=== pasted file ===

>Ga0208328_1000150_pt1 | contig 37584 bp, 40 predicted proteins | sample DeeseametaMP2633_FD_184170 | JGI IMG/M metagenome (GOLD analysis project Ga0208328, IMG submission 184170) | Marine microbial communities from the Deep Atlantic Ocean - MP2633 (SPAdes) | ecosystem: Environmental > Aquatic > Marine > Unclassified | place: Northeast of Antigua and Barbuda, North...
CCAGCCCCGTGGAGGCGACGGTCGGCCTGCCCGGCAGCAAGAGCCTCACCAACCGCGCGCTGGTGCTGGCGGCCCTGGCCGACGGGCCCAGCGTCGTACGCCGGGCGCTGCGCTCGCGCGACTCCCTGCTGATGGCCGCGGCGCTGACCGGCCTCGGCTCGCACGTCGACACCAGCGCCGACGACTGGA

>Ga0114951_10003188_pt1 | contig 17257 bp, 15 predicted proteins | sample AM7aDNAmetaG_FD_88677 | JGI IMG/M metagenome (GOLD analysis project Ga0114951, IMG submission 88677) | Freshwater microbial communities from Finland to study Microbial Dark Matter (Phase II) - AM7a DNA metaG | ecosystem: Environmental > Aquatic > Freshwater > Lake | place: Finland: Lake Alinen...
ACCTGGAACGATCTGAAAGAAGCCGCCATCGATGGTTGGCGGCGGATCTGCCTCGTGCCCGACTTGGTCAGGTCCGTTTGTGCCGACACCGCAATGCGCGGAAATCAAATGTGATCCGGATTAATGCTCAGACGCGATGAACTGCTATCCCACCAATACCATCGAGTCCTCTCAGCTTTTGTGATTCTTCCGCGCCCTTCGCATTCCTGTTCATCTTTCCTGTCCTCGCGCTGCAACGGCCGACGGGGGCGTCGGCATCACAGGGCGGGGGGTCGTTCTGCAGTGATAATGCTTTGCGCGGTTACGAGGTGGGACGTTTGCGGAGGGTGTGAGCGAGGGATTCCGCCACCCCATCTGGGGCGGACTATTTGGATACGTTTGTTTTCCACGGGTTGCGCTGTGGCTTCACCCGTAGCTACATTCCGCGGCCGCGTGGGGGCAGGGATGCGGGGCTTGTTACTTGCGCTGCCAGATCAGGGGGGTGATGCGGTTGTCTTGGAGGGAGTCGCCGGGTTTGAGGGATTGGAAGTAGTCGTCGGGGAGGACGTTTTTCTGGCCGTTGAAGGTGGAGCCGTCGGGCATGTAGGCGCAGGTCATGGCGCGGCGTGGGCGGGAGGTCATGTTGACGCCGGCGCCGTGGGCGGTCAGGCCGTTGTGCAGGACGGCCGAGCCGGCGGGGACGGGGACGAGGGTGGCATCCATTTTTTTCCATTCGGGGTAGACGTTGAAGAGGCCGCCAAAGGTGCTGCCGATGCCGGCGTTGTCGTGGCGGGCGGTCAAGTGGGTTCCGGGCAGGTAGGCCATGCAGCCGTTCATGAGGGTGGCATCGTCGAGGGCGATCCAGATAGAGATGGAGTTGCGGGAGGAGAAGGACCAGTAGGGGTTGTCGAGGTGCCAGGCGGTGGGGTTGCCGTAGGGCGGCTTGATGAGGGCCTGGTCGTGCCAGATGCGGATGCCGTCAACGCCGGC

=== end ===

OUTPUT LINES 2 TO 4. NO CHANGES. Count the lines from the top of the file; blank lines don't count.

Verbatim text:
CCAGCCCCGTGGAGGCGACGGTCGGCCTGCCCGGCAGCAAGAGCCTCACCAACCGCGCGCTGGTGCTGGCGGCCCTGGCCGACGGGCCCAGCGTCGTACGCCGGGCGCTGCGCTCGCGCGACTCCCTGCTGATGGCCGCGGCGCTGACCGGCCTCGGCTCGCACGTCGACACCAGCGCCGACGACTGGA

>Ga0114951_10003188_pt1 | contig 17257 bp, 15 predicted proteins | sample AM7aDNAmetaG_FD_88677 | JGI IMG/M metagenome (GOLD analysis project Ga0114951, IMG submission 88677) | Freshwater microbial communities from Finland to study Microbial Dark Matter (Phase II) - AM7a DNA metaG | ecosystem: Environmental > Aquatic > Freshwater > Lake | place: Finland: Lake Alinen...
ACCTGGAACGATCTGAAAGAAGCCGCCATCGATGGTTGGCGGCGGATCTGCCTCGTGCCCGACTTGGTCAGGTCCGTTTGTGCCGACACCGCAATGCGCGGAAATCAAATGTGATCCGGATTAATGCTCAGACGCGATGAACTGCTATCCCACCAATACCATCGAGTCCTCTCAGCTTTTGTGATTCTTCCGCGCCCTTCGCATTCCTGTTCATCTTTCCTGTCCTCGCGCTGCAACGGCCGACGGGGGCGTCGGCATCACAGGGCGGGGGGTCGTTCTGCAGTGATAATGCTTTGCGCGGTTACGAGGTGGGACGTTTGCGGAGGGTGTGAGCGAGGGATTCCGCCACCCCATCTGGGGCGGACTATTTGGATACGTTTGTTTTCCACGGGTTGCGCTGTGGCTTCACCCGTAGCTACATTCCGCGGCCGCGTGGGGGCAGGGATGCGGGGCTTGTTACTTGCGCTGCCAGATCAGGGGGGTGATGCGGTTGTCTTGGAGGGAGTCGCCGGGTTTGAGGGATTGGAAGTAGTCGTCGGGGAGGACGTTTTTCTGGCCGTTGAAGGTGGAGCCGTCGGGCATGTAGGCGCAGGTCATGGCGCGGCGTGGGCGGGAGGTCATGTTGACGCCGGCGCCGTGGGCGGTCAGGCCGTTGTGCAGGACGGCCGAGCCGGCGGGGACGGGGACGAGGGTGGCATCCATTTTTTTCCATTCGGGGTAGACGTTGAAGAGGCCGCCAAAGGTGCTGCCGATGCCGGCGTTGTCGTGGCGGGCGGTCAAGTGGGTTCCGGGCAGGTAGGCCATGCAGCCGTTCATGAGGGTGGCATCGTCGAGGGCGATCCAGATAGAGATGGAGTTGCGGGAGGAGAAGGACCAGTAGGGGTTGTCGAGGTGCCAGGCGGTGGGGTTGCCGTAGGGCGGCTTGATGAGGGCCTGGTCGTGCCAGATGCGGATGCCGTCAACGCCGGC